We’ve been living on this planet a lot longer
Than we had any right to hope we ever would.
The beliefs we cannot shake are growing stronger
And what we know, we know does us no good.
It can be awful knowing nothing matters.
It can be awful knowing we don’t care.
But we view our life in a gentle light that flatters
And dare to live exactly as we dare.
So here’s to life, this tricky one-way ride,
And to our love which makes it all worthwhile.
Two existential nomads, side by side,
We’ll live in beauty, Lebenskünstler style.
Our where is here, our when is now;
There is no why, no one knows how.
Peggy Landsman writes: “I wrote ‘How We Live Now‘ for my husband’s 56th birthday (17 years ago). The clock was ticking and I couldn’t come up with anything to give him when, suddenly, I found myself writing like mad. This sonnet was his gift. He loved it then and still loves it now. He says it perfectly captures who the two of us are together.
It was also a gift to me. The final couplet is one of my favorite bits of my own writing. Each line has only eight syllables, but I’m fine with that. Lots of lines in this sonnet are not the absolute regulation iambic pentameter, but since the poem says ‘And dare to live exactly as we dare…,‘ why not?”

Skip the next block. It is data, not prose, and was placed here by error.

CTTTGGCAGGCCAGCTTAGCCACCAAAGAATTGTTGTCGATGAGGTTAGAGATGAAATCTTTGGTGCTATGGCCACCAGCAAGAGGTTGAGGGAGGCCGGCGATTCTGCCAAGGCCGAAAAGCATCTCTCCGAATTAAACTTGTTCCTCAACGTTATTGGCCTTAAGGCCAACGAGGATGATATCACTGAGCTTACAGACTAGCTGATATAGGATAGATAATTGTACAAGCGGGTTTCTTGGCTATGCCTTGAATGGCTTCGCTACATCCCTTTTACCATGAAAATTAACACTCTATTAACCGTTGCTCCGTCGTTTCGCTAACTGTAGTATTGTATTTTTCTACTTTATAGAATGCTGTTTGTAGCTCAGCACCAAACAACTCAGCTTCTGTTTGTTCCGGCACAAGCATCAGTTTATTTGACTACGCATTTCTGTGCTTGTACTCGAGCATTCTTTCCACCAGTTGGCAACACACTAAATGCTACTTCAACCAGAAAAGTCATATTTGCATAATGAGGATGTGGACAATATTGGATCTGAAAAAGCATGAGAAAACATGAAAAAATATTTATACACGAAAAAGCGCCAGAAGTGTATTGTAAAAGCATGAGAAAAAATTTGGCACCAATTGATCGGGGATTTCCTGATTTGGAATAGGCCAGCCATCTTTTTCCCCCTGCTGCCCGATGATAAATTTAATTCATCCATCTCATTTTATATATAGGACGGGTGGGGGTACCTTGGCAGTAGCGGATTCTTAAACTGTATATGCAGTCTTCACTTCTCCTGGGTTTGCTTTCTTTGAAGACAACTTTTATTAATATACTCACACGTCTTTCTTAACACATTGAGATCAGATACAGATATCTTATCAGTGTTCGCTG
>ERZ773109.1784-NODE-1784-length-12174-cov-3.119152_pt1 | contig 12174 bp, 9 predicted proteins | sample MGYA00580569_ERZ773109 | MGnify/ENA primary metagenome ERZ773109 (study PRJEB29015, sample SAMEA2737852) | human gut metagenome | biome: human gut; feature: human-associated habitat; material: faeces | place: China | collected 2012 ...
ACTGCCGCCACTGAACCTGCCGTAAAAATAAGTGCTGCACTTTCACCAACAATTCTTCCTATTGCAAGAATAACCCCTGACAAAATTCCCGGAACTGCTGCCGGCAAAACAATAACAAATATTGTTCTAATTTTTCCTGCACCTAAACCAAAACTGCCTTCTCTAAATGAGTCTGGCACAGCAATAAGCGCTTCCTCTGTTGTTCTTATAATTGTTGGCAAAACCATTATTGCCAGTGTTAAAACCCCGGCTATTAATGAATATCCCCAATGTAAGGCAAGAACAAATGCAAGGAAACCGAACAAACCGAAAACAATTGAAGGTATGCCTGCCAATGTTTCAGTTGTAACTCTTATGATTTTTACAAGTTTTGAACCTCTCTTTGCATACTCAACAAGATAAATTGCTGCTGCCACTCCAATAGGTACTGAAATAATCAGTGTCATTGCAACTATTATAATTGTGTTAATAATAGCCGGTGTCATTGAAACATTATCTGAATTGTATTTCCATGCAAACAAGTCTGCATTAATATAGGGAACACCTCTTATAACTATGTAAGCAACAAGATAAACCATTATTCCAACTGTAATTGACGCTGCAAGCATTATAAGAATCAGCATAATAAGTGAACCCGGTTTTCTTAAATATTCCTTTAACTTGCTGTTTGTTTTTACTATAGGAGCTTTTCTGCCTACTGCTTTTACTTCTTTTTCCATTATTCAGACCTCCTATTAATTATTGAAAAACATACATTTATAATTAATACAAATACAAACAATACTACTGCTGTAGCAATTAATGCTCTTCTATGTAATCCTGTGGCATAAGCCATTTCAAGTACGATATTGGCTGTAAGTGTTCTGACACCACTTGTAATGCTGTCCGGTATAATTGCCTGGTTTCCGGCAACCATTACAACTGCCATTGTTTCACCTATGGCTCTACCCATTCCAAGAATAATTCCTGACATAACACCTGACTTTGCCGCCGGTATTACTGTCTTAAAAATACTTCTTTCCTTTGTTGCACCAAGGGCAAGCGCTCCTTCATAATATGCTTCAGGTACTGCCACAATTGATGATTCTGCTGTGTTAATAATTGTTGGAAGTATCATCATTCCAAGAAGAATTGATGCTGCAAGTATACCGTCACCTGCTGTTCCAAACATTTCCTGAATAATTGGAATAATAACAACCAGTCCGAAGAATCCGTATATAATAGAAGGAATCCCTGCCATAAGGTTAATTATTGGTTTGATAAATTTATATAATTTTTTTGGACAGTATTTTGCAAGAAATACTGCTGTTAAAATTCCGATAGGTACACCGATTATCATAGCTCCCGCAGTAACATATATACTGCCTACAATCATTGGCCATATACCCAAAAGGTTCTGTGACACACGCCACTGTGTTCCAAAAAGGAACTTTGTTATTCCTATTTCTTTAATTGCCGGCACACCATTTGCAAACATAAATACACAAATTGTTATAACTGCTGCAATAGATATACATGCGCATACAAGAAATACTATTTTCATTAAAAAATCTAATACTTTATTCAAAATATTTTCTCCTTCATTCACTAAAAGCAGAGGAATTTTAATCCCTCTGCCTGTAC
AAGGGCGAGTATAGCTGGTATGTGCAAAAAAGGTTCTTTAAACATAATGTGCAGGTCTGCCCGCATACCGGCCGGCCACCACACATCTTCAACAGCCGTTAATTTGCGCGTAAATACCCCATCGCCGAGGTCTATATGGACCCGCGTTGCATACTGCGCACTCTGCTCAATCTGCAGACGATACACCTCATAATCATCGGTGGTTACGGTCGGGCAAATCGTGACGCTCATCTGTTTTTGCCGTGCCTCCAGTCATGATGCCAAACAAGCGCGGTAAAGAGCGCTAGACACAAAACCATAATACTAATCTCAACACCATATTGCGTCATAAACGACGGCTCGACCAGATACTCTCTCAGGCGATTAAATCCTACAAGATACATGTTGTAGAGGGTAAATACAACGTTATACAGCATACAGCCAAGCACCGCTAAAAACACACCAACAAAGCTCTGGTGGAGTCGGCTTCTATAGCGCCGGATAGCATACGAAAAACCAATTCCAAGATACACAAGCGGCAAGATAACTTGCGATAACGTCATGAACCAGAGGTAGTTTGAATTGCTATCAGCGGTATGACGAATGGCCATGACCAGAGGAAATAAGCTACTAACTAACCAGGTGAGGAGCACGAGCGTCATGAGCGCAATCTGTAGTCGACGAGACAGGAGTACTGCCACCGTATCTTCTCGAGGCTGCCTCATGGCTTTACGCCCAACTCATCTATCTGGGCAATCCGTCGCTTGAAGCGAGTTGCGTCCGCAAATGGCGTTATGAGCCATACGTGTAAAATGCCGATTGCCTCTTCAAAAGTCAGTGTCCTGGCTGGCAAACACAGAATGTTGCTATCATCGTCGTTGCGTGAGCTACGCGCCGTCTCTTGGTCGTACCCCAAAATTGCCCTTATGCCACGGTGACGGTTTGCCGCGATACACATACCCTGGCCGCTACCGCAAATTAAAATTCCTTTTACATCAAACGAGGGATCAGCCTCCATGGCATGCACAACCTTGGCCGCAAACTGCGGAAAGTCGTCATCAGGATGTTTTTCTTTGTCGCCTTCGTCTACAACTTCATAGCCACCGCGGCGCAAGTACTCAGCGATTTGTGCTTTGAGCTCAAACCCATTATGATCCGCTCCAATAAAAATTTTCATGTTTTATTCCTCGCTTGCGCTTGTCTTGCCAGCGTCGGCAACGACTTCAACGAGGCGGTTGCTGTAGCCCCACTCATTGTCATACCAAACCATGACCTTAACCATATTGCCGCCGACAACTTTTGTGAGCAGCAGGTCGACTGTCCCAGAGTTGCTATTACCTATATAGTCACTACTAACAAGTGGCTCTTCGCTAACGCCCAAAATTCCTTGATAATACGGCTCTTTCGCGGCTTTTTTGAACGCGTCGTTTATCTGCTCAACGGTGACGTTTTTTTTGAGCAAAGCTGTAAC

Editor’s comment: “The final couplet is not just a summation of the attitude of the sonnet’s quatrains, but as a stand-alone is also the neatest, tightest existential statement that I know of.”
Peggy Landsman is the author of the full-length poetry collection, Too Much World, Not Enough Chocolate (forthcoming from Nightingale & Sparrow Press, 2023), and two poetry chapbooks, Our Words, Our Worlds (Kelsay Books, 2021) and To-wit To-woo (Foothills Publishing, 2008). She lives in South Florida where she swims in the warm Atlantic Ocean every chance she gets. A selection of her poems and prose pieces can be read on her website: https://peggylandsman.wordpress.com/
Photo: “if not here, where? if not now, when? if not me, who?” by kafka4prez is licensed under CC BY-SA 2.0.
I love the sonnet form and, although this one bends the rules a bit, it still works well and the final couplet justifies the whole poem.
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That final couplet is a stand-alone gem, one of the greatest I’ve ever seen, one I’m extremely envious of!
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